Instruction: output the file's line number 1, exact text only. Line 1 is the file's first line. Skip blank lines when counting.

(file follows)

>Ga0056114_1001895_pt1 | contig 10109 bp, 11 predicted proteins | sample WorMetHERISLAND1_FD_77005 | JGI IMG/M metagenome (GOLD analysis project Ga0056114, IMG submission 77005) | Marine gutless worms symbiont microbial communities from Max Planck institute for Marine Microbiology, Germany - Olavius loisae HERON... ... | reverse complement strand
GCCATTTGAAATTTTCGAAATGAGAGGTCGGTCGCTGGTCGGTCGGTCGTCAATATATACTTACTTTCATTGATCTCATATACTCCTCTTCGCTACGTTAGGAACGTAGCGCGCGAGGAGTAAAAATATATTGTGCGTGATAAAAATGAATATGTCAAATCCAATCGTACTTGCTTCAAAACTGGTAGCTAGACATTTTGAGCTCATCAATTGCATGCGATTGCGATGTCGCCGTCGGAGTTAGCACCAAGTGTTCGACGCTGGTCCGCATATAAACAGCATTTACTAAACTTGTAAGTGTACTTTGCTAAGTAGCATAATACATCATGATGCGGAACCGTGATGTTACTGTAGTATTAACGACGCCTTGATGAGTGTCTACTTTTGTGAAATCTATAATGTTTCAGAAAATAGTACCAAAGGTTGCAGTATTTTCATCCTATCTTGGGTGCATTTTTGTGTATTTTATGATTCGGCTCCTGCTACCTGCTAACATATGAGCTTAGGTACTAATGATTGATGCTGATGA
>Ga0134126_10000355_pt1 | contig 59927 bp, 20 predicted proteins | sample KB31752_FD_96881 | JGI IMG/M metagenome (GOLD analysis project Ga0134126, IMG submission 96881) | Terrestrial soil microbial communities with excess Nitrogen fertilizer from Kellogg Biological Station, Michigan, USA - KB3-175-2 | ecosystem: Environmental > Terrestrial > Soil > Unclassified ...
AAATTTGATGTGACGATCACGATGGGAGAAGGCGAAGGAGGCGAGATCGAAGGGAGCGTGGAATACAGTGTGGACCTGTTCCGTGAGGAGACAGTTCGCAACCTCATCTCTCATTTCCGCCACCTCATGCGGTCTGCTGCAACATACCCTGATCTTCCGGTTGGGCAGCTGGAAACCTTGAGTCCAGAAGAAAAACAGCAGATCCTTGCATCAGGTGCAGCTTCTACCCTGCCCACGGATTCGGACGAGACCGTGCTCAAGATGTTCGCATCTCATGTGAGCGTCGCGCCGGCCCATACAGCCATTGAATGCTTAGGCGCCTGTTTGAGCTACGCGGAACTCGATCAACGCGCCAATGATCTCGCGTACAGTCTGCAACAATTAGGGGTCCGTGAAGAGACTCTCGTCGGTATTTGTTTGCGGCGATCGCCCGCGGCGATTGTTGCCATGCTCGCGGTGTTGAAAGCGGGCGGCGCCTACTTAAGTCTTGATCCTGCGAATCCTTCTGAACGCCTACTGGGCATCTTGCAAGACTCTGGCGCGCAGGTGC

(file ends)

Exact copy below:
>Ga0056114_1001895_pt1 | contig 10109 bp, 11 predicted proteins | sample WorMetHERISLAND1_FD_77005 | JGI IMG/M metagenome (GOLD analysis project Ga0056114, IMG submission 77005) | Marine gutless worms symbiont microbial communities from Max Planck institute for Marine Microbiology, Germany - Olavius loisae HERON... ... | reverse complement strand